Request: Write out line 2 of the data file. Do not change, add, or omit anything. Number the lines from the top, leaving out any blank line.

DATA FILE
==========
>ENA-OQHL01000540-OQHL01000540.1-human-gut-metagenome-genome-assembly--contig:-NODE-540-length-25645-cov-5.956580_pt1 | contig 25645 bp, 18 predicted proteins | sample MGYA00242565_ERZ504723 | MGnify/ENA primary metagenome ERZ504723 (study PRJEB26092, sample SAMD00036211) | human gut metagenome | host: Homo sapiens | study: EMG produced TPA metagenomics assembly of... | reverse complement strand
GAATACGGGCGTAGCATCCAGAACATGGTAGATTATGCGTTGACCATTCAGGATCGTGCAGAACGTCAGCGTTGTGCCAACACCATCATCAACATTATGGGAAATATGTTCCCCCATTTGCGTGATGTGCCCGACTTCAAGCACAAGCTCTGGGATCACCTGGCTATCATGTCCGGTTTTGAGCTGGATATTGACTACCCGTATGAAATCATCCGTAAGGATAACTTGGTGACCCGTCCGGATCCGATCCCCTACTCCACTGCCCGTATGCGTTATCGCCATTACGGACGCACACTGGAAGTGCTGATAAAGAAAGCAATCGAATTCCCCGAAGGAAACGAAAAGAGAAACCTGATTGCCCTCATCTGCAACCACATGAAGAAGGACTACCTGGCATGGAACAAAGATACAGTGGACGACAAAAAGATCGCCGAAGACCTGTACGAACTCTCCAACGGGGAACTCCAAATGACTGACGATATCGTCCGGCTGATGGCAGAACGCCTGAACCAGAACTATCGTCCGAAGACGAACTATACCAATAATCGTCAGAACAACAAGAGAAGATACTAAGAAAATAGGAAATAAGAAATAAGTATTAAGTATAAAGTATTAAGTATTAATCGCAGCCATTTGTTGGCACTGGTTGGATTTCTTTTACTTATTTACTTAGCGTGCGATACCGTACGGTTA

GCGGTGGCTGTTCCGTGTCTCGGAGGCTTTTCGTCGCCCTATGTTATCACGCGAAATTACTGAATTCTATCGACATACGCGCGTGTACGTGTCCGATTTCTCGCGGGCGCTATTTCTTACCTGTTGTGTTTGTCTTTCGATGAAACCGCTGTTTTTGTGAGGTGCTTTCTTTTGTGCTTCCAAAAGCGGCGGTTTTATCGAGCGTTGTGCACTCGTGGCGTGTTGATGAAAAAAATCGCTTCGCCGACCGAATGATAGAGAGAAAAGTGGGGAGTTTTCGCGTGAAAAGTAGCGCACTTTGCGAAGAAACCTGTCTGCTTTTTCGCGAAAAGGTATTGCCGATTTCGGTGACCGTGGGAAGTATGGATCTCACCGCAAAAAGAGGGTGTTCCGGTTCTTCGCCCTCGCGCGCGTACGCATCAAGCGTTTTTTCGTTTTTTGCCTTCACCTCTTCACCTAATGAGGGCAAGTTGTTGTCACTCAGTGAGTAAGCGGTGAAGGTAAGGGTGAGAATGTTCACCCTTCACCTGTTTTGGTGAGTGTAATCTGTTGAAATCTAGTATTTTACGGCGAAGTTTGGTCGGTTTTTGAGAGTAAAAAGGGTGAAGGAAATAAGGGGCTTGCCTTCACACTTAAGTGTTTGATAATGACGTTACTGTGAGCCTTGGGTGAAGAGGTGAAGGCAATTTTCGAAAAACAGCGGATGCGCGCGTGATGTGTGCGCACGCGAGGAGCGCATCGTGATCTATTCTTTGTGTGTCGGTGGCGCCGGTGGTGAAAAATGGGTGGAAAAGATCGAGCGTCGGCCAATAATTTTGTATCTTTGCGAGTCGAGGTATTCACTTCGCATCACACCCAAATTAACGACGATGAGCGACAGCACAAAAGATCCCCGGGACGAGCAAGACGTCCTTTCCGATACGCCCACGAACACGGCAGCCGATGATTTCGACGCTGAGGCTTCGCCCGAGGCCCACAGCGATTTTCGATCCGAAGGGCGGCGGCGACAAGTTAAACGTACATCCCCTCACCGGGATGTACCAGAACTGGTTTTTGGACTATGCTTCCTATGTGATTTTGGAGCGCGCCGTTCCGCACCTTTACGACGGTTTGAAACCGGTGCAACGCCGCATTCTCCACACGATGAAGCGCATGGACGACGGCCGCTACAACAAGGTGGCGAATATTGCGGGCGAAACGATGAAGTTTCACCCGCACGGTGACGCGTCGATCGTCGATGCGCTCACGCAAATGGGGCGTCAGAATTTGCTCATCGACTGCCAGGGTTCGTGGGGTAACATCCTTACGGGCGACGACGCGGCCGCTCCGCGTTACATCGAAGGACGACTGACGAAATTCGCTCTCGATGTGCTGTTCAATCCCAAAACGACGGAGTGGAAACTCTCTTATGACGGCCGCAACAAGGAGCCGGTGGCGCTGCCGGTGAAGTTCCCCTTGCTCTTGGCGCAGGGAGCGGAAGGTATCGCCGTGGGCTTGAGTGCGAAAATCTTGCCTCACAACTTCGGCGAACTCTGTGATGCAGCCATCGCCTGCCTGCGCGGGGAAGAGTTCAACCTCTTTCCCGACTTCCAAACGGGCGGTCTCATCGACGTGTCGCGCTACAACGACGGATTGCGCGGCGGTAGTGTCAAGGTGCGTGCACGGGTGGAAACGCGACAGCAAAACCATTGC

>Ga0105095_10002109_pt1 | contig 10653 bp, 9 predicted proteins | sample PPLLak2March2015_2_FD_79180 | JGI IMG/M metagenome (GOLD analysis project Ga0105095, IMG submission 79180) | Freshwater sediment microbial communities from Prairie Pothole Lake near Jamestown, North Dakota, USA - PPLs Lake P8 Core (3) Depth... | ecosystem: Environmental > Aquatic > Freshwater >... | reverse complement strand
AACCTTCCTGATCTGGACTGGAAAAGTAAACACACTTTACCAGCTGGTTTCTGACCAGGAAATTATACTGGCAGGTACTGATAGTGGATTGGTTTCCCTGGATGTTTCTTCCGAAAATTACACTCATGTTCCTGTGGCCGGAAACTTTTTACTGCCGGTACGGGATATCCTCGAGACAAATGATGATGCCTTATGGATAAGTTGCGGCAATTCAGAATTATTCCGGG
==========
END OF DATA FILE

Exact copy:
GAATACGGGCGTAGCATCCAGAACATGGTAGATTATGCGTTGACCATTCAGGATCGTGCAGAACGTCAGCGTTGTGCCAACACCATCATCAACATTATGGGAAATATGTTCCCCCATTTGCGTGATGTGCCCGACTTCAAGCACAAGCTCTGGGATCACCTGGCTATCATGTCCGGTTTTGAGCTGGATATTGACTACCCGTATGAAATCATCCGTAAGGATAACTTGGTGACCCGTCCGGATCCGATCCCCTACTCCACTGCCCGTATGCGTTATCGCCATTACGGACGCACACTGGAAGTGCTGATAAAGAAAGCAATCGAATTCCCCGAAGGAAACGAAAAGAGAAACCTGATTGCCCTCATCTGCAACCACATGAAGAAGGACTACCTGGCATGGAACAAAGATACAGTGGACGACAAAAAGATCGCCGAAGACCTGTACGAACTCTCCAACGGGGAACTCCAAATGACTGACGATATCGTCCGGCTGATGGCAGAACGCCTGAACCAGAACTATCGTCCGAAGACGAACTATACCAATAATCGTCAGAACAACAAGAGAAGATACTAAGAAAATAGGAAATAAGAAATAAGTATTAAGTATAAAGTATTAAGTATTAATCGCAGCCATTTGTTGGCACTGGTTGGATTTCTTTTACTTATTTACTTAGCGTGCGATACCGTACGGTTA